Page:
?>
</ol>
</body>
</html>

This provided me with a HTML page, which if saved as instapaper-export.html allowed me to head to getpocket.com and use the Instapaper import option.

584 starred articles and 2 seconds later, I received this wonderful little message!

getpocket import

 

Categories
Electronics General

Custom Invitations using PHP!

People often don’t realise how versatile PHP and its add-on’s, including Imagik can be. I’ve used the following code in the past, and again recently, and I always receive comments on how nicely created invitations are. Its the personal touch that does it!

Firstly, I created an invitation using the awesome Pixelmator for Mac. You can use Gimp or Photoshop, or whatever takes your fancy, but what your looking for is a nice invitation with room for peoples names, like this:

Pre-PHP processing

(I’ve saved this as a PNG file)

Next up, some pre-processing work is required. I’ll go into this stuff in more detail in future blog posts, but what you want to do is set up a LAMP install (Linux, Apache, MySql and PHP). Make sure you have Imagik installed. You then want to install PHPMyAdmin, and create a database and one table with 2 columns (ID and Name).

ID Name
1 Nick T
2 Mr. A. N. Other

You can then plop the following code into your root directory, customise as needed, and away you go!

<?php
$con=mysqli_connect("localhost","USERNAME","PASSWORD","DATABASENAME");
// Check connection
if (mysqli_connect_errno())
{
echo "Failed to connect to MySQL: " . mysqli_connect_error();
}
// Database connection has passed, now to select ALL the data from the Table "NAME"
$result = mysqli_query($con,"SELECT * FROM name");
while($row = mysqli_fetch_array($result)) //Grab everything and put it into an array
{ //Start the loop
$image = new Imagick('siteinfo.png'); //The name of the background image
$draw = new ImagickDraw(); //Tell imagick were going to draw on this image
$draw->setGravity (Imagick::GRAVITY_CENTER); //Centre our Text
$draw->setFillColor('black'); //Set the font colour to BLACK
$draw->setFont("/var/www/skia.ttf"); //Load the font we want to use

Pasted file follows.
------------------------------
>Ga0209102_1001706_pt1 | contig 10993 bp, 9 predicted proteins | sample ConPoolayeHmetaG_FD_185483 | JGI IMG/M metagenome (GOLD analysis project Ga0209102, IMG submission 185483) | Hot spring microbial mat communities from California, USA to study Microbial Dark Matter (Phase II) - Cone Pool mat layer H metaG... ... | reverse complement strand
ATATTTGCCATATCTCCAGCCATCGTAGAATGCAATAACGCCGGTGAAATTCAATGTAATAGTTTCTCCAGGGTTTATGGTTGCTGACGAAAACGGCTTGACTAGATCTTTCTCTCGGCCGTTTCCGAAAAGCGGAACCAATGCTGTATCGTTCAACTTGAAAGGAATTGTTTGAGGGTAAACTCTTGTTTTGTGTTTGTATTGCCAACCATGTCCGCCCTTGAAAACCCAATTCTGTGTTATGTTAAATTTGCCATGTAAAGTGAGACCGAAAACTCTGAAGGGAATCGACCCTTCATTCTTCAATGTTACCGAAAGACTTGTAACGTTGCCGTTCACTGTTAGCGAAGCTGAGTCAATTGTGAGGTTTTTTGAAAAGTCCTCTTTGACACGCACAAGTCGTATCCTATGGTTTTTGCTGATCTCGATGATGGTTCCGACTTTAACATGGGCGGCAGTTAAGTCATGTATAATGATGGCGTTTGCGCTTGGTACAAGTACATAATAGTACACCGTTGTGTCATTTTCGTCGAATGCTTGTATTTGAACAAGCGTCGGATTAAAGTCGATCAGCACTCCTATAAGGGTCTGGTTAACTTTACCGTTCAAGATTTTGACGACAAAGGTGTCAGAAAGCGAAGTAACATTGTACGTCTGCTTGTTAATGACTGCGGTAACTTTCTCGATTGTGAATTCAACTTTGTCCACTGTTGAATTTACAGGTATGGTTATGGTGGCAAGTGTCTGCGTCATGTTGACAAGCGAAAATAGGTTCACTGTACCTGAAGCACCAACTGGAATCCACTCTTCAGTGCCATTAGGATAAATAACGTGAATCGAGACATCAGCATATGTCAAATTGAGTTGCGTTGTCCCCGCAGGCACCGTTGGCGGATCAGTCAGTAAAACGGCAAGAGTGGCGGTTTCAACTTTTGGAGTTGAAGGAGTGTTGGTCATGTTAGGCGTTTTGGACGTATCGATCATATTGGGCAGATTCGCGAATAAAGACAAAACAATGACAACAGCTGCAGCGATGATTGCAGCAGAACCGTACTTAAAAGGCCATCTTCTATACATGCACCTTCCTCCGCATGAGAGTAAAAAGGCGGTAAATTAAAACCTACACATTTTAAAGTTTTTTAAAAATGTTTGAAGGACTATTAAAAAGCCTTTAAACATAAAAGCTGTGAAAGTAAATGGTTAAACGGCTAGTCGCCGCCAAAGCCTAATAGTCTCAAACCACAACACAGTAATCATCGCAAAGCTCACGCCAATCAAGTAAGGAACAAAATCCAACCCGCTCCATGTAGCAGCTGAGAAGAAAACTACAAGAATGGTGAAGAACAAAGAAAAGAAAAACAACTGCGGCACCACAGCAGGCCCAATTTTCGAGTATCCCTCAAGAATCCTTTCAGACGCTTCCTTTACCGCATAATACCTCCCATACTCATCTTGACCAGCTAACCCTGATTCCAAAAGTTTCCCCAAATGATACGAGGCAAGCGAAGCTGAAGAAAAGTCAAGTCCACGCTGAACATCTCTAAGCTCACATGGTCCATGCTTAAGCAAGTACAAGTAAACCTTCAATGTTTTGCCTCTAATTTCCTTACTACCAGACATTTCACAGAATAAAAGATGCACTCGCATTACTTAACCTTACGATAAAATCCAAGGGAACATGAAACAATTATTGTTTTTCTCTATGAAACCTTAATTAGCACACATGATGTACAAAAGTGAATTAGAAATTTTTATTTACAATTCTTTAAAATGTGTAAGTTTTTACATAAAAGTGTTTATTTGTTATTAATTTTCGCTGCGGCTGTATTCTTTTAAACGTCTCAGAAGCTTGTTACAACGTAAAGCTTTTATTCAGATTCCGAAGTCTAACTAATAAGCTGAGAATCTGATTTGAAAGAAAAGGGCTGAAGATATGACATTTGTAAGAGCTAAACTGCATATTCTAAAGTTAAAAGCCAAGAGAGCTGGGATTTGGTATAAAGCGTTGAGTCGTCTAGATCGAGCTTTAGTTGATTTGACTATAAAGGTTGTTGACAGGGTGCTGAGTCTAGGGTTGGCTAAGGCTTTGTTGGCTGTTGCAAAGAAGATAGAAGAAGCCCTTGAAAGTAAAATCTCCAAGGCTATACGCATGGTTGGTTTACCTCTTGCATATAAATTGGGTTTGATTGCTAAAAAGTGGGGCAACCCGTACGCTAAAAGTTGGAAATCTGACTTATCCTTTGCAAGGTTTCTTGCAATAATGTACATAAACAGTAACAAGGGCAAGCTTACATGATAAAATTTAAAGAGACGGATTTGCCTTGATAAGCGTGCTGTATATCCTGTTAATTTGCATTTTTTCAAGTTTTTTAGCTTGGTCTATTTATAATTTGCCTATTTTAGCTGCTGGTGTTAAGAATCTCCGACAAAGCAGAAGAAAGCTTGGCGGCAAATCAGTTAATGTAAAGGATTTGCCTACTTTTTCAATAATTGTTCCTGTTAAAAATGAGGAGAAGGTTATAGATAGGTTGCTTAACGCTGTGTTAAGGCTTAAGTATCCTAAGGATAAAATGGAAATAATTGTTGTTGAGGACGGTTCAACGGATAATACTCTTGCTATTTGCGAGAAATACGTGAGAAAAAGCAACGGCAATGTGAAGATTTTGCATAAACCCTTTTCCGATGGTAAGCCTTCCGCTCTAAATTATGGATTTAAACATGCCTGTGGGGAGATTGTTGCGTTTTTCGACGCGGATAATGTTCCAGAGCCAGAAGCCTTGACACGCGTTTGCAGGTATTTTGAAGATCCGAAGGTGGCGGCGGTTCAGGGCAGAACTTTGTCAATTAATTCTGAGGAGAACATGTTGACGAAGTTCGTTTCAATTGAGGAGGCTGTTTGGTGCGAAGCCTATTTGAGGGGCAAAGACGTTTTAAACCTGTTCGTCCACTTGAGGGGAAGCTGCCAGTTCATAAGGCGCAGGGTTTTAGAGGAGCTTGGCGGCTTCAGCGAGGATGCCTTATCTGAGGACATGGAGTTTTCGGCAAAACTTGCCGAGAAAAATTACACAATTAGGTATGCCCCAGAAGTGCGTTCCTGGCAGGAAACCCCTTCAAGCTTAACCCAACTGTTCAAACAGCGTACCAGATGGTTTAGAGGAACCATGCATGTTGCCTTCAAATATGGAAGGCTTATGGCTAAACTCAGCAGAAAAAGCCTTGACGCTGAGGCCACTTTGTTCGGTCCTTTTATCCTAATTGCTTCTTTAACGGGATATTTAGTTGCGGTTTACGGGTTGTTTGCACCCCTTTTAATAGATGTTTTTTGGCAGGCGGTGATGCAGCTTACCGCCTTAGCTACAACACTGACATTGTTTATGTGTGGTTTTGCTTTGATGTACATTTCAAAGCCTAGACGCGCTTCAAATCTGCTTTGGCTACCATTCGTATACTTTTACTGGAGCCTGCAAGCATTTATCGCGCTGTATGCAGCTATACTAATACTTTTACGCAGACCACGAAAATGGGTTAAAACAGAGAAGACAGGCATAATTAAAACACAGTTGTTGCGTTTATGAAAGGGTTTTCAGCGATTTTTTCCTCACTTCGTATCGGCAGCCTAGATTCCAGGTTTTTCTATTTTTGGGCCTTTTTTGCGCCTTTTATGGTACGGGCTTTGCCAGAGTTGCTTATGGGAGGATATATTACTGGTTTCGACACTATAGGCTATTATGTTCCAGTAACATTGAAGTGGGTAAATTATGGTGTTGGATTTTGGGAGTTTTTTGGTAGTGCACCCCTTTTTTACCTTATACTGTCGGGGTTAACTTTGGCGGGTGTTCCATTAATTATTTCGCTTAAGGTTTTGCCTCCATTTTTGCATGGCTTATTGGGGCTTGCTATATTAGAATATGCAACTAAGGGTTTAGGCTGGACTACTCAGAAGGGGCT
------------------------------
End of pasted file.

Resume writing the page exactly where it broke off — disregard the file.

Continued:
$draw->setFontSize( 40 ); //Set our font size
$text = $row['name']; //Place the name into a variable
$image->annotateImage($draw, 240, -150, 0, $text); //Write this name into the image at the location specified
$image->setImageFormat('jpg'); //Tell imagick were going to save it as a JPG
$name = $row['id'] . ".jpg"; //Give it the file name of its ROW in the database
$image->writeImages($name, TRUE); //Save it to the root folder (where the script was ran)
} //Lather, Rinse, Repeat!
mysqli_close($con); //Close the MySQL connection
?>

One of the important functions in the above script is the

$image->annotateImage($draw, 240, -150, 0, $text); //Write this name into the image at the location specified

Using the awesome documentation online at PHP.net, you find out that the 3 numbers, in order mean X position, Y position and angle. Angle is set to 0 because I don’t want the text angled. A nice straight line of text. The X position relates to where in the image the text is placed horizontally, and the Y relates to the vertical position. There was no hard and fast way to figure out those numbers, so I played about with them until I was happy. There is more than likely a function already created, or you could write your own that works out the exact location, but for my needs, a little bit of guessing with a small sample yielded pretty good results!

After running that PHP file, you get this at the other end:

Image 1
Image 1

and

Image 2
Image 2

The above took less than 1 second to produce, once the script was ran. I used this to create over 60 invites, and that took around 10 seconds of script execution time! (If I remember, I’ll put in a timer to see how long exactly it took. Bare in mind this was completed on the Ubuntu Laptop – which isn’t exactly a powerhouse!)

I’m fully aware that there was probably a workflow for Automator on the Mac which I could have used – but its nice to keep the PHP skills going for little things like this!

UPDATE: Using the 2 names above, the script was executed in 0.74 seconds – This is on a Dual Core Intel(R) CPU T1400 @ 1.73GHz with 1Gb of RAM.

UPDATE 2: Using 59 names from the database, the script was executed in 6.01 seconds. Not bad!

Categories
Electronics Equipment General

Using a Windows 7 Upgrade disc with Bootcamp fresh install